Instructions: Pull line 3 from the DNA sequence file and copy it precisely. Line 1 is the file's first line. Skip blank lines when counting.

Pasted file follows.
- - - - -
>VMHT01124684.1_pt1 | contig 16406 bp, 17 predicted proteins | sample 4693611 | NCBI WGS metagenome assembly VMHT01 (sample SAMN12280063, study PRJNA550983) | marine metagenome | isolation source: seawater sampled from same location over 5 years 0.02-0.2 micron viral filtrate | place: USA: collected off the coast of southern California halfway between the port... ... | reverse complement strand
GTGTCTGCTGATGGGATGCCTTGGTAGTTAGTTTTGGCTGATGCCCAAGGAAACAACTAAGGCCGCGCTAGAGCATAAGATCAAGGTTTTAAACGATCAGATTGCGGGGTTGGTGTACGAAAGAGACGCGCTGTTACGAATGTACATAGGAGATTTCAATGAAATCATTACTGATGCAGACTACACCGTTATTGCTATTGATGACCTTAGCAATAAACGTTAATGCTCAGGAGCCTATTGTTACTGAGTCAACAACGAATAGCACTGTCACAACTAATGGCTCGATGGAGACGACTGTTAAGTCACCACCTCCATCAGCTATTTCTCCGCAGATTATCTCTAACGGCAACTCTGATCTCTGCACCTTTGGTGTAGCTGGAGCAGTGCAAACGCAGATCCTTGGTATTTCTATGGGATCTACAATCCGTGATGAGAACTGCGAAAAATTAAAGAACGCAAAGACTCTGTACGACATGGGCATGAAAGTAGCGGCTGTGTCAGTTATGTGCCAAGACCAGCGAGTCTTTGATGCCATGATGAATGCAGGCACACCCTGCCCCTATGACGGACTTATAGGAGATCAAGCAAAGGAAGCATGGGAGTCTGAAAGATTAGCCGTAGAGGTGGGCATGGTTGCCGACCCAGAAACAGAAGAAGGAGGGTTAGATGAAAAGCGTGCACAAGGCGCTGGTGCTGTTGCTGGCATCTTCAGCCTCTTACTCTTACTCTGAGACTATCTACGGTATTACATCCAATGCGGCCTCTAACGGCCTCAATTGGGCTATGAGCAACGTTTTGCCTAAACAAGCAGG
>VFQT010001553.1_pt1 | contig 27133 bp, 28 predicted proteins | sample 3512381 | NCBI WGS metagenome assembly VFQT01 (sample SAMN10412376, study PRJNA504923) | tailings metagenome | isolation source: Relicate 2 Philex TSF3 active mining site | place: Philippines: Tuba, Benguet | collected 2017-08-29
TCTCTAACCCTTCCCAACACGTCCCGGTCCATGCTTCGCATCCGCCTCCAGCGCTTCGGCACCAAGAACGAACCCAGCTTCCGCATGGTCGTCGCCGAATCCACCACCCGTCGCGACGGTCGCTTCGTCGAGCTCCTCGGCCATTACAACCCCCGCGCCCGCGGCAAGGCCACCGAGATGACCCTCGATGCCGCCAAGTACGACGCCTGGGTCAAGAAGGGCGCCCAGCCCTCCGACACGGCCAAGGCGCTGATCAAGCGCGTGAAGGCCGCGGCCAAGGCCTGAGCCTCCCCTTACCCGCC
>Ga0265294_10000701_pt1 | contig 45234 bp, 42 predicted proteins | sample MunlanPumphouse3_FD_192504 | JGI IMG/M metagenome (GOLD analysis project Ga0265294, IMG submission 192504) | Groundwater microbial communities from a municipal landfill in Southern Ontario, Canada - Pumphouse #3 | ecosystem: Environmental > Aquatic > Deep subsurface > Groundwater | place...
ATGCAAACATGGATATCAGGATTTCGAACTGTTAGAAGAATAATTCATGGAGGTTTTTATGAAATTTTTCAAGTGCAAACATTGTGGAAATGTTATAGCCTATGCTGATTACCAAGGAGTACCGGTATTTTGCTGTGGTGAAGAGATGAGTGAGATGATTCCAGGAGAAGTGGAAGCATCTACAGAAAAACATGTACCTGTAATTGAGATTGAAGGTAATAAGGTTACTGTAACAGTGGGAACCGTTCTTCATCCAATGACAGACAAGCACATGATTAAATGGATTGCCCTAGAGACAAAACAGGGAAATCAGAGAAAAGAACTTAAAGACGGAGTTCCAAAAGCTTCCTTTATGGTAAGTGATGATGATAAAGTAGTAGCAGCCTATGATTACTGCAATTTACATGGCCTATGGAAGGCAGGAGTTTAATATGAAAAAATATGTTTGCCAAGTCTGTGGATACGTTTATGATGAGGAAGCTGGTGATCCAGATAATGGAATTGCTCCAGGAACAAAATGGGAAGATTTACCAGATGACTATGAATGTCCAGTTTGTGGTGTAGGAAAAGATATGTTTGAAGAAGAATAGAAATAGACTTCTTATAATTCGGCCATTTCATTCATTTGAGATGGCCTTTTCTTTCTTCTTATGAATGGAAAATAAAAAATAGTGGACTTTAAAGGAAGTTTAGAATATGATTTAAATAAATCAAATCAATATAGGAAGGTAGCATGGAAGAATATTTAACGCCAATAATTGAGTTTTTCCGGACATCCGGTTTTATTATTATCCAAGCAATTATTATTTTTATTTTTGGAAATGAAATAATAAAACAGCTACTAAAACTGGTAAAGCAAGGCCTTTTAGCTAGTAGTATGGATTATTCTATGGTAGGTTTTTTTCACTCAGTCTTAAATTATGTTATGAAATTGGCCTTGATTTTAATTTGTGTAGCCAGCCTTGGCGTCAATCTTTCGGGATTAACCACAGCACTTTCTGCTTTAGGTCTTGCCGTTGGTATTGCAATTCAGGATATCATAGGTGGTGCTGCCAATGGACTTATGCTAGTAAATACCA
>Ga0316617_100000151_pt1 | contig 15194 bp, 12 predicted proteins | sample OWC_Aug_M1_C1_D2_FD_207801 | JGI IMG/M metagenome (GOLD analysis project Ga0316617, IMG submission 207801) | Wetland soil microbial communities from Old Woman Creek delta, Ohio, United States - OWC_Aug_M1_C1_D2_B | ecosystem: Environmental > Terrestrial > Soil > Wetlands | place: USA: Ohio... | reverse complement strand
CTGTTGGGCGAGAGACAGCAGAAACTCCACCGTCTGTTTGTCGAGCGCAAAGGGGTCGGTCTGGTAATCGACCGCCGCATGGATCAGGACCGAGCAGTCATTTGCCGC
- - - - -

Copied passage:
>VFQT010001553.1_pt1 | contig 27133 bp, 28 predicted proteins | sample 3512381 | NCBI WGS metagenome assembly VFQT01 (sample SAMN10412376, study PRJNA504923) | tailings metagenome | isolation source: Relicate 2 Philex TSF3 active mining site | place: Philippines: Tuba, Benguet | collected 2017-08-29